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The Neurobiology of Sensation and Perception

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Course DatesMeeting TimesStatusInstructor(s)CRNRegistration
June 24, 2019 - July 05, 20196/24 - 7/05M-F 8:30A-11:20A; Week 1: W&F 12:30-3:05 & Week 2 M&W 12:30-3:05OpenKristin Scaplen
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Course Description

Imagine for a moment, what your world might be like if you could no longer see color, or taste the flavors of food you once enjoyed? Even more peculiar, what if instead of merely seeing color, you could feel, taste, and hear it? We spend the majority of our days exploring and interacting with the world around us. But how are we able to do this so effortlessly, while others struggle? In this course, we will explore the neurobiology of your five senses, and more, in an attempt to answer these questions.

We will start by exploring the brain and our ability to sense, perceive, and respond to stimuli using our sensory and motor systems. Students will learn the neuroanatomy of major sensory and motor systems as well as key concepts of sensory transduction and motor control. Among other experiments, students will have the opportunity to explore how sensory information is processed and coded by the nervous system using EEGs and EMGs to noninvasively recording their own electrical activity and invasively record electrical activity from different sensory systems of the cockroach. A final project will consist of students designing, executing, and analyzing their own experiment using EEG, EMG, or the beloved cockroach.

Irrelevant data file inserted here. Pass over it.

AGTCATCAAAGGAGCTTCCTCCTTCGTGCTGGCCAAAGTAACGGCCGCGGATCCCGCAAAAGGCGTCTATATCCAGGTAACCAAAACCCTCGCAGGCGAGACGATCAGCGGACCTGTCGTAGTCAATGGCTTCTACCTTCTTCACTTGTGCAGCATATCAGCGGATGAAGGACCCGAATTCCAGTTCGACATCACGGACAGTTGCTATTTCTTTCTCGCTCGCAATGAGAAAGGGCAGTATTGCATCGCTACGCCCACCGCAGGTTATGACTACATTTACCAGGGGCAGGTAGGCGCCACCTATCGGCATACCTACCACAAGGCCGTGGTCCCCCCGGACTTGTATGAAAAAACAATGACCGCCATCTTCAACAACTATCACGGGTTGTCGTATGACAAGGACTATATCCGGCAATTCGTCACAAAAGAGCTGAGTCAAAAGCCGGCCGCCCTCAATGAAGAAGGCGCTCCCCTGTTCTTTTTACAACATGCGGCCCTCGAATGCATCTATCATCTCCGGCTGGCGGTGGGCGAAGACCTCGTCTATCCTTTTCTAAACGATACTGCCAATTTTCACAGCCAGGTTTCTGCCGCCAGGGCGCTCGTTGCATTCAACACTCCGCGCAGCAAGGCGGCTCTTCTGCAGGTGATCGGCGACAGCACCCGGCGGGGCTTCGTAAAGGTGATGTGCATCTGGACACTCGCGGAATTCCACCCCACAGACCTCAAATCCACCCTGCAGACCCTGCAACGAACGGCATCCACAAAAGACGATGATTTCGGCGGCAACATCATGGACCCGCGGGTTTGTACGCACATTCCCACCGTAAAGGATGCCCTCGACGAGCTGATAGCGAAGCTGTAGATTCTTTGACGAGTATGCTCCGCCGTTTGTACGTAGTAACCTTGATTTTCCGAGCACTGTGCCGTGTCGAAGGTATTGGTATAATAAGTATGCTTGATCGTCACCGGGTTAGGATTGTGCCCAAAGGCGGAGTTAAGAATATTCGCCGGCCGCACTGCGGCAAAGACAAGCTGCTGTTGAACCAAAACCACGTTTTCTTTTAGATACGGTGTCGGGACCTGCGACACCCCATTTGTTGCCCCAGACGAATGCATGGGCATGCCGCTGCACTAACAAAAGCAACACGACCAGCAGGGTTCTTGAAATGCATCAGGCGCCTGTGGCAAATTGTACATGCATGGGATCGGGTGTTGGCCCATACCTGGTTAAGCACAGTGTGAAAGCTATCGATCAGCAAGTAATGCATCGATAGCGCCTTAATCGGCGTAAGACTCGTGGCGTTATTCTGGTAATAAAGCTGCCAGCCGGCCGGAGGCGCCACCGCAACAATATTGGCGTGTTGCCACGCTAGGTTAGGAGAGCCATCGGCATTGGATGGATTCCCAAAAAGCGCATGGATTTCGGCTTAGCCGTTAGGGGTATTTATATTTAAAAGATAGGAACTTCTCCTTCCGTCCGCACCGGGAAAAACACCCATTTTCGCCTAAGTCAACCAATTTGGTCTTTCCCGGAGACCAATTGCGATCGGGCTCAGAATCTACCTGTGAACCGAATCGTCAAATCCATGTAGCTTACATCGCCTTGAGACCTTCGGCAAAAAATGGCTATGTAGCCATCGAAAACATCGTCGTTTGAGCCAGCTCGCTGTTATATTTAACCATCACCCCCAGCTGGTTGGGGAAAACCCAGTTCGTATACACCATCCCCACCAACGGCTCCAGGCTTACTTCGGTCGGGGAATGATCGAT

At course end, students will understand the neuroanatomy of the major sensory and motor systems and sensory transduction with in each of these systems, the process by which stimuli from the external world are transformed into signals the brain can understand. Students will also be able to compare different sensory systems and understand the similarities and differences. Finally, students will have an understanding of how neural activity is recorded experimentally and sensory information is coded by neural activity.

Prerequisites: There are no academic prerequisites required for this course, however, students should arrive with an interest in studying the brain and a willingness to participate in classroom activities and discussions.

				

Course Information

  • Course Code: CEBN0607
  • Length: 2 weeks

Program Information

STEM for Rising 9th and 10th Graders

Two-week, non-credit residential program focused on STEM subjects and taught on Brown’s campus. For students completing grades 8-9 by June 2019; minimum age of 14 and maximum age of 15 by the start of the program.

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